Concerns surrounding softer global and domestic economic growth have been exacerbated by a weakening renminbi (RMB), leading many to question China’s ability to maintain its reform agenda.
Amid the backdrop, the People’s Bank of China (PBOC) Governor Zhou Xiaochuan conducted an interview with Caixin Weekly over the Lunar New Year. Normally, central bankers that reiterate policy goals rarely garner significant attention, but the article did the opposite. Zhou’s interview was the governor’s first public appears since the devaluation of the RMB in August of 2015. Many wondered why the central bank governor was relatively non-existent over a period when the RMB depreciated 3% against the USD, or when the offshore yuan markets traded at a 2% discount to the onshore, as foreigners took the view that the PBOC would tolerate a precipitous drop in the currency.
The reason is likely due to the consistency of Zhou’s message, which is that the PBOC does not believe a significant devaluation in the RMB is necessary, particularly as the central bank looks to value the yuan against a basket of currencies and less so on the US dollar. This statement has remained consistent since the August 2015 devaluation, as well as the RMB’s admittance into International Monetary Fund’s special drawing rights.
Zhou may also be giving markets too much credit. With a trade surplus of $600bn in 2015, the PBOC governor axiomatically believes that the need is modicum for China to further weaken the RMB to significantly boost exports. As other developed economies struggle to weaken their currencies to tackle weak inflation and boost export growth, China’s RMB has appreciated more than 20% against the USD since the middle of 2005, with exports now accounting 13.6% of world exports from 7.4% over that time.
But market worries are justified. China’s foreign exchange reserves have fallen to levels last since seen in 2012, dropping 20% from its peak to offset depreciating pressure. Though the $3.2trn of remaining reserves account for about 30% of GDP, the market questions if the size of foreign exchange reserves belies the ability of the central bank to continue its reform efforts. While other Asian economies have also drawn down reserves, markets responded more favorably as communication of these central banks has been frequent and clear. The extension of market premiums should explain the very public announcement when Liu Shiyu was appointed as Party leader and chairman of the China Securities Regulatory Commission, replacing Xiao Gang.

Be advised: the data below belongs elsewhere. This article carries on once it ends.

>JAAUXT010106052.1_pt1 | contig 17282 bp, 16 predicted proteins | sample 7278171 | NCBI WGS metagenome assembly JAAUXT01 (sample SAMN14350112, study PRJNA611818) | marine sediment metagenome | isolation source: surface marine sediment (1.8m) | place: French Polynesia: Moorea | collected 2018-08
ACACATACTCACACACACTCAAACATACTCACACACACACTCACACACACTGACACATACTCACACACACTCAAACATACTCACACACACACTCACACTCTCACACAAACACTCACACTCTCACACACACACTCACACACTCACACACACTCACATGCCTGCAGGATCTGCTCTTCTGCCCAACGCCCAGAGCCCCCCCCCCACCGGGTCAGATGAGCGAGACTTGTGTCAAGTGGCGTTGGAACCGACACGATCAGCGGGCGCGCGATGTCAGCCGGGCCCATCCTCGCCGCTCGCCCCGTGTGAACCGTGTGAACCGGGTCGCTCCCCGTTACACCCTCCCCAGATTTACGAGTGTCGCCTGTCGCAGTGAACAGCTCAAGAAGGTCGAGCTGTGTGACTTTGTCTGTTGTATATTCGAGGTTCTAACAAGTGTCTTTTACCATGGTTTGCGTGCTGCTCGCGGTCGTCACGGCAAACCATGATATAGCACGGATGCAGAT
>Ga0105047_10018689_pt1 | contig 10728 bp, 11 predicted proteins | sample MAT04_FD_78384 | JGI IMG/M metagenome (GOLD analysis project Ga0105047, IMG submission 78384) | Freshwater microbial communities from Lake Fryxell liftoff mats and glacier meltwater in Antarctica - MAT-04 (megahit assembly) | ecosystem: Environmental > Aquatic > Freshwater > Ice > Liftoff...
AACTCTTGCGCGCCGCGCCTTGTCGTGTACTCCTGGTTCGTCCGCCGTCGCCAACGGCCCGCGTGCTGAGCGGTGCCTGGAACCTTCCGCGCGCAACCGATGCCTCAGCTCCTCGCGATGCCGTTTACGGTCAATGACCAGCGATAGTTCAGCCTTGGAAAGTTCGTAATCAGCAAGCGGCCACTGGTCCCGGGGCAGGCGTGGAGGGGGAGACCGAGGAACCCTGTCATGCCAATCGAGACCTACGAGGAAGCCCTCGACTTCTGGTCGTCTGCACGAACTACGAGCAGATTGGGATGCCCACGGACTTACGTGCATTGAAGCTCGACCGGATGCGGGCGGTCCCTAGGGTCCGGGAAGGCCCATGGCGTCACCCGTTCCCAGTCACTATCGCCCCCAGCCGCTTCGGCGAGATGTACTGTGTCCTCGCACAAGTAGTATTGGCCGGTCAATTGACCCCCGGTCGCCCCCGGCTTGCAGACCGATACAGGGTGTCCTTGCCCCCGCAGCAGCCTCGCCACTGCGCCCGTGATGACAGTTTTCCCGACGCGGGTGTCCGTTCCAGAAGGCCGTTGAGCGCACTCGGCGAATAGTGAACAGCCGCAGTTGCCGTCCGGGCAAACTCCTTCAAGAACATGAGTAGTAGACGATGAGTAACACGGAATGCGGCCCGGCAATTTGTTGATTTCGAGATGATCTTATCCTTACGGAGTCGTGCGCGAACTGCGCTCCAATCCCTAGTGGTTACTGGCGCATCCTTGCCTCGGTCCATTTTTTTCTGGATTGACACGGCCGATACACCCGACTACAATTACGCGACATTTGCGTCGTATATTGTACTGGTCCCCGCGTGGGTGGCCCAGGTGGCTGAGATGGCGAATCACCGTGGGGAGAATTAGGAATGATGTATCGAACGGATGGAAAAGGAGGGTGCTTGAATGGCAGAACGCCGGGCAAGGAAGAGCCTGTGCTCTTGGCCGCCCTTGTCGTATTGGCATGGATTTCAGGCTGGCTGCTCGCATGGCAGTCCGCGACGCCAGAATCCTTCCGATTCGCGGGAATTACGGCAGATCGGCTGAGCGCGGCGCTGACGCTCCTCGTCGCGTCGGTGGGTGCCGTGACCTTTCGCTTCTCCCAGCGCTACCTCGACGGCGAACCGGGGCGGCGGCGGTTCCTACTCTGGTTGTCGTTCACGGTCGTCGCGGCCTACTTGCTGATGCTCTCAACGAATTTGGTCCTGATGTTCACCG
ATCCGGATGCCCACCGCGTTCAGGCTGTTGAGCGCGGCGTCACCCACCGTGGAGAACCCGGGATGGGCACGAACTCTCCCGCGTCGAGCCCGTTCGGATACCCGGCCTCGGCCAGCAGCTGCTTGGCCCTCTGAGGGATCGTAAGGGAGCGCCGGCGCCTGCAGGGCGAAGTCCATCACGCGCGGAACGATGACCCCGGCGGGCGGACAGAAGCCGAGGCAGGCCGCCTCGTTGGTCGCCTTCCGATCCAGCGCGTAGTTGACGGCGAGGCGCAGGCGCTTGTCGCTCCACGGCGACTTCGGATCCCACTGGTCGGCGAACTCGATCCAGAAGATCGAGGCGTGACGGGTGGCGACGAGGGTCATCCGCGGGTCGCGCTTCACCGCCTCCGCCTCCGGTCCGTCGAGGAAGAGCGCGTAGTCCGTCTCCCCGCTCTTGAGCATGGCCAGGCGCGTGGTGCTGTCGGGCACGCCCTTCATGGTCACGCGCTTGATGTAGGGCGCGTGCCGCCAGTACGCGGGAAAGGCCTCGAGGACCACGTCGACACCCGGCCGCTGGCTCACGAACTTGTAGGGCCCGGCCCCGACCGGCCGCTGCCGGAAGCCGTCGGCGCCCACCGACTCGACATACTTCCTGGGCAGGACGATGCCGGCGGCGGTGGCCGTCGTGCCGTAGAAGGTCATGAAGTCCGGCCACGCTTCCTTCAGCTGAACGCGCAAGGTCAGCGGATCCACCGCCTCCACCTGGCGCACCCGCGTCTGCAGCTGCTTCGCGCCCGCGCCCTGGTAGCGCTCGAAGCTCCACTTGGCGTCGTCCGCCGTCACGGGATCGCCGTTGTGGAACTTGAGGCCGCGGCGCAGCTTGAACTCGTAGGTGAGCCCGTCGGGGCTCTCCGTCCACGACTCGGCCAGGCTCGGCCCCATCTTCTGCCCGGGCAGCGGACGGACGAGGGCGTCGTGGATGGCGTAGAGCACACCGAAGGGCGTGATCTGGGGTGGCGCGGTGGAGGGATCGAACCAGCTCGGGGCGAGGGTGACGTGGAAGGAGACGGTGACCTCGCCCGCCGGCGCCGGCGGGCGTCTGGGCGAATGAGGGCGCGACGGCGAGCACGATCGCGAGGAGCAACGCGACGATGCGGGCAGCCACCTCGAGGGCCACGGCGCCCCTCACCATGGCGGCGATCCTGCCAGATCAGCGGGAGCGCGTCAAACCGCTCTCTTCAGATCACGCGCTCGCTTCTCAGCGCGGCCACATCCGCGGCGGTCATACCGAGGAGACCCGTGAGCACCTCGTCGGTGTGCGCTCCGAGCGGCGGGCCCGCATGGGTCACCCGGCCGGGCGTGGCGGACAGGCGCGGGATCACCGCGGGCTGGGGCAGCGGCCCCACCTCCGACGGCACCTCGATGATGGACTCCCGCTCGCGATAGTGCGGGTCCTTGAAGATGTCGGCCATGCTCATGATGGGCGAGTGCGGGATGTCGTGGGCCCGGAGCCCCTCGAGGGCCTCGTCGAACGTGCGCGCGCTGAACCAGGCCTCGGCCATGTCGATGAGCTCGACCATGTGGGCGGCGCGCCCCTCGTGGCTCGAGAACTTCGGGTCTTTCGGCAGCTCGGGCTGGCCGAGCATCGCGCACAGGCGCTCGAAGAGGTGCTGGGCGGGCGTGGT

Going into the Shanghai G20 meetings, expectations remain elevated. Given the nature of being host, Zhou will strive to become more visual, repeating his commitment to further develop a communication practice that is line with developed market peers. Central banks also hope to reach a coordinated response to buttress the global economy, which likely includes discussion regarding stabilizing influential currencies. While a currency agreement similar to the Plaza Accord is unlikely to be reached, a non-binding commitment is possible. But for the investor community, markets should, for the time being, welcome a plan to address the issue facing world markets. Clarity begets confidence, so for Zhou, the last thing he wants to see during the Year of the Monkey, is for the markets to go bananas.
Christopher Chu, Assistant Fund Manager - Asia